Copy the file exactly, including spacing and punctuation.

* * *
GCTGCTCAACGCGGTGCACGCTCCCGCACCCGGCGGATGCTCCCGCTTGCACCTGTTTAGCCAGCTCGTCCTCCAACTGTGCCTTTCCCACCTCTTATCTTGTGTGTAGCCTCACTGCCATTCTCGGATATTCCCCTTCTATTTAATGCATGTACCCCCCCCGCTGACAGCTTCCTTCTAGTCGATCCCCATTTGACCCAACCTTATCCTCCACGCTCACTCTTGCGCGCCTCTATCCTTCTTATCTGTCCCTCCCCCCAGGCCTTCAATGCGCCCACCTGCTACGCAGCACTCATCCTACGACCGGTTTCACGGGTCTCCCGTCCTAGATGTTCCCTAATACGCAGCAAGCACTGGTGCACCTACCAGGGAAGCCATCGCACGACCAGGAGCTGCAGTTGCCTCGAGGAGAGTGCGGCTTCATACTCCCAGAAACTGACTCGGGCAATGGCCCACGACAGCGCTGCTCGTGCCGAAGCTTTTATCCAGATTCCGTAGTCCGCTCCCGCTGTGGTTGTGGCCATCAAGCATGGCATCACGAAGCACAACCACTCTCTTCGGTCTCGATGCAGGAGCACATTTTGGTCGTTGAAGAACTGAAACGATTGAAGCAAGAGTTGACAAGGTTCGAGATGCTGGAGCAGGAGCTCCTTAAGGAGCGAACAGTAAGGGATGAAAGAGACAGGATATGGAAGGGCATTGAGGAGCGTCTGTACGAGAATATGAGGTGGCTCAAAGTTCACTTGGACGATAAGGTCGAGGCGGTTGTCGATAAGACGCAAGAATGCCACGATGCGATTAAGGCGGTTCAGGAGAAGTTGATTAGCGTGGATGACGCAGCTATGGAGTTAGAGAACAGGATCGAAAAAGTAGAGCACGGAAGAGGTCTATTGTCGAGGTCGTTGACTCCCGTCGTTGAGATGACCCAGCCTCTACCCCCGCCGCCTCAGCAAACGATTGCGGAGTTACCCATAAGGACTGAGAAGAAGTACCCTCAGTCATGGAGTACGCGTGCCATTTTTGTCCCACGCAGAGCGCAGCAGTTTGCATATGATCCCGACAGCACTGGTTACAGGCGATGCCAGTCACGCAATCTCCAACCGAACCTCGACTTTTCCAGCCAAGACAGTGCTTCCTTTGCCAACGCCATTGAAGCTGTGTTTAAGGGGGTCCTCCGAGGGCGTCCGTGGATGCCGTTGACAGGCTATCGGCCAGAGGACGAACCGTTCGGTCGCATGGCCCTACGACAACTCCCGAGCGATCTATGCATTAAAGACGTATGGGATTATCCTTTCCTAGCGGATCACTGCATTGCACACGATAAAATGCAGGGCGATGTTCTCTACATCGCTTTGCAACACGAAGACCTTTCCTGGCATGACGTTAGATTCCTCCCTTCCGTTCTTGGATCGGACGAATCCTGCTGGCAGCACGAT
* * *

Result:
GCTGCTCAACGCGGTGCACGCTCCCGCACCCGGCGGATGCTCCCGCTTGCACCTGTTTAGCCAGCTCGTCCTCCAACTGTGCCTTTCCCACCTCTTATCTTGTGTGTAGCCTCACTGCCATTCTCGGATATTCCCCTTCTATTTAATGCATGTACCCCCCCCGCTGACAGCTTCCTTCTAGTCGATCCCCATTTGACCCAACCTTATCCTCCACGCTCACTCTTGCGCGCCTCTATCCTTCTTATCTGTCCCTCCCCCCAGGCCTTCAATGCGCCCACCTGCTACGCAGCACTCATCCTACGACCGGTTTCACGGGTCTCCCGTCCTAGATGTTCCCTAATACGCAGCAAGCACTGGTGCACCTACCAGGGAAGCCATCGCACGACCAGGAGCTGCAGTTGCCTCGAGGAGAGTGCGGCTTCATACTCCCAGAAACTGACTCGGGCAATGGCCCACGACAGCGCTGCTCGTGCCGAAGCTTTTATCCAGATTCCGTAGTCCGCTCCCGCTGTGGTTGTGGCCATCAAGCATGGCATCACGAAGCACAACCACTCTCTTCGGTCTCGATGCAGGAGCACATTTTGGTCGTTGAAGAACTGAAACGATTGAAGCAAGAGTTGACAAGGTTCGAGATGCTGGAGCAGGAGCTCCTTAAGGAGCGAACAGTAAGGGATGAAAGAGACAGGATATGGAAGGGCATTGAGGAGCGTCTGTACGAGAATATGAGGTGGCTCAAAGTTCACTTGGACGATAAGGTCGAGGCGGTTGTCGATAAGACGCAAGAATGCCACGATGCGATTAAGGCGGTTCAGGAGAAGTTGATTAGCGTGGATGACGCAGCTATGGAGTTAGAGAACAGGATCGAAAAAGTAGAGCACGGAAGAGGTCTATTGTCGAGGTCGTTGACTCCCGTCGTTGAGATGACCCAGCCTCTACCCCCGCCGCCTCAGCAAACGATTGCGGAGTTACCCATAAGGACTGAGAAGAAGTACCCTCAGTCATGGAGTACGCGTGCCATTTTTGTCCCACGCAGAGCGCAGCAGTTTGCATATGATCCCGACAGCACTGGTTACAGGCGATGCCAGTCACGCAATCTCCAACCGAACCTCGACTTTTCCAGCCAAGACAGTGCTTCCTTTGCCAACGCCATTGAAGCTGTGTTTAAGGGGGTCCTCCGAGGGCGTCCGTGGATGCCGTTGACAGGCTATCGGCCAGAGGACGAACCGTTCGGTCGCATGGCCCTACGACAACTCCCGAGCGATCTATGCATTAAAGACGTATGGGATTATCCTTTCCTAGCGGATCACTGCATTGCACACGATAAAATGCAGGGCGATGTTCTCTACATCGCTTTGCAACACGAAGACCTTTCCTGGCATGACGTTAGATTCCTCCCTTCCGTTCTTGGATCGGACGAATCCTGCTGGCAGCACGAT